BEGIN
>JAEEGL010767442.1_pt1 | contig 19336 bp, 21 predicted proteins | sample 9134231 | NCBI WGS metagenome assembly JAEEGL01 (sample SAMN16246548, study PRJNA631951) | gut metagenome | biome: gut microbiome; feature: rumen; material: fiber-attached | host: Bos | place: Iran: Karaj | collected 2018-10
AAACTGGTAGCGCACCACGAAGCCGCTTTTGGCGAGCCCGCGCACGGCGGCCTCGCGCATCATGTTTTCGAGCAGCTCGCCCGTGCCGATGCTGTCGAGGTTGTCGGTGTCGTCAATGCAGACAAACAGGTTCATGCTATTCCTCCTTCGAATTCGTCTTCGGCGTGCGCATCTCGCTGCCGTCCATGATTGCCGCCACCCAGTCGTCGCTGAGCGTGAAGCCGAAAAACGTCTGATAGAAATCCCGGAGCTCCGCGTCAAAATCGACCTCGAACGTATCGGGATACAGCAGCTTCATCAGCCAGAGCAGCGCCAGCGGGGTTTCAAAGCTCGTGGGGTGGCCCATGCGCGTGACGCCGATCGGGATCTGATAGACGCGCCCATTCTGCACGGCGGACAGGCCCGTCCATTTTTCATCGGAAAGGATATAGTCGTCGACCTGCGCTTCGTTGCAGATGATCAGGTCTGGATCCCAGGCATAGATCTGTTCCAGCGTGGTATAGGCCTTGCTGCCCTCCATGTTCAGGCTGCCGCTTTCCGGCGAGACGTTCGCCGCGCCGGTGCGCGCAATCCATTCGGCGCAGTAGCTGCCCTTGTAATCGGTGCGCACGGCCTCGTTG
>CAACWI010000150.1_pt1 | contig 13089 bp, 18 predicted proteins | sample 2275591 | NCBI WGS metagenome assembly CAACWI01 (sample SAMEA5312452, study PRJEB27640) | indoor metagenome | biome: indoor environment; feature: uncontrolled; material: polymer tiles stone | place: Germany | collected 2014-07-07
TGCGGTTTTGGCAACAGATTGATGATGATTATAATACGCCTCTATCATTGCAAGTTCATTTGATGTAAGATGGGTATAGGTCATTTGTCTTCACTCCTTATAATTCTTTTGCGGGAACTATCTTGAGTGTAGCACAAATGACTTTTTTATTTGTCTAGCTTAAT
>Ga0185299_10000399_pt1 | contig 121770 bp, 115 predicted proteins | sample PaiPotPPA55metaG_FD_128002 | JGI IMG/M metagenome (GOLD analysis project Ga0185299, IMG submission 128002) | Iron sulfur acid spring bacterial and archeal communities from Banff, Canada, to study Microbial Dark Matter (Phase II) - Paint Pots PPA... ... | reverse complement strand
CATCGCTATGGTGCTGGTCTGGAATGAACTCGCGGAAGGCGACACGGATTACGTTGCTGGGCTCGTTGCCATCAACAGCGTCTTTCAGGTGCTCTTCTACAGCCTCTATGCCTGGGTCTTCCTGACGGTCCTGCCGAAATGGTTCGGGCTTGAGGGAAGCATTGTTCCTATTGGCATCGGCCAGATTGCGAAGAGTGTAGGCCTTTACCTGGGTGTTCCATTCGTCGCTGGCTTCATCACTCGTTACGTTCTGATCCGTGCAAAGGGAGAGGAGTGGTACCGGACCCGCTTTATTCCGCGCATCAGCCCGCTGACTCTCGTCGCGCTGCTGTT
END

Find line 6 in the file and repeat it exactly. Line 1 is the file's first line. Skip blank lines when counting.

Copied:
CATCGCTATGGTGCTGGTCTGGAATGAACTCGCGGAAGGCGACACGGATTACGTTGCTGGGCTCGTTGCCATCAACAGCGTCTTTCAGGTGCTCTTCTACAGCCTCTATGCCTGGGTCTTCCTGACGGTCCTGCCGAAATGGTTCGGGCTTGAGGGAAGCATTGTTCCTATTGGCATCGGCCAGATTGCGAAGAGTGTAGGCCTTTACCTGGGTGTTCCATTCGTCGCTGGCTTCATCACTCGTTACGTTCTGATCCGTGCAAAGGGAGAGGAGTGGTACCGGACCCGCTTTATTCCGCGCATCAGCCCGCTGACTCTCGTCGCGCTGCTGTT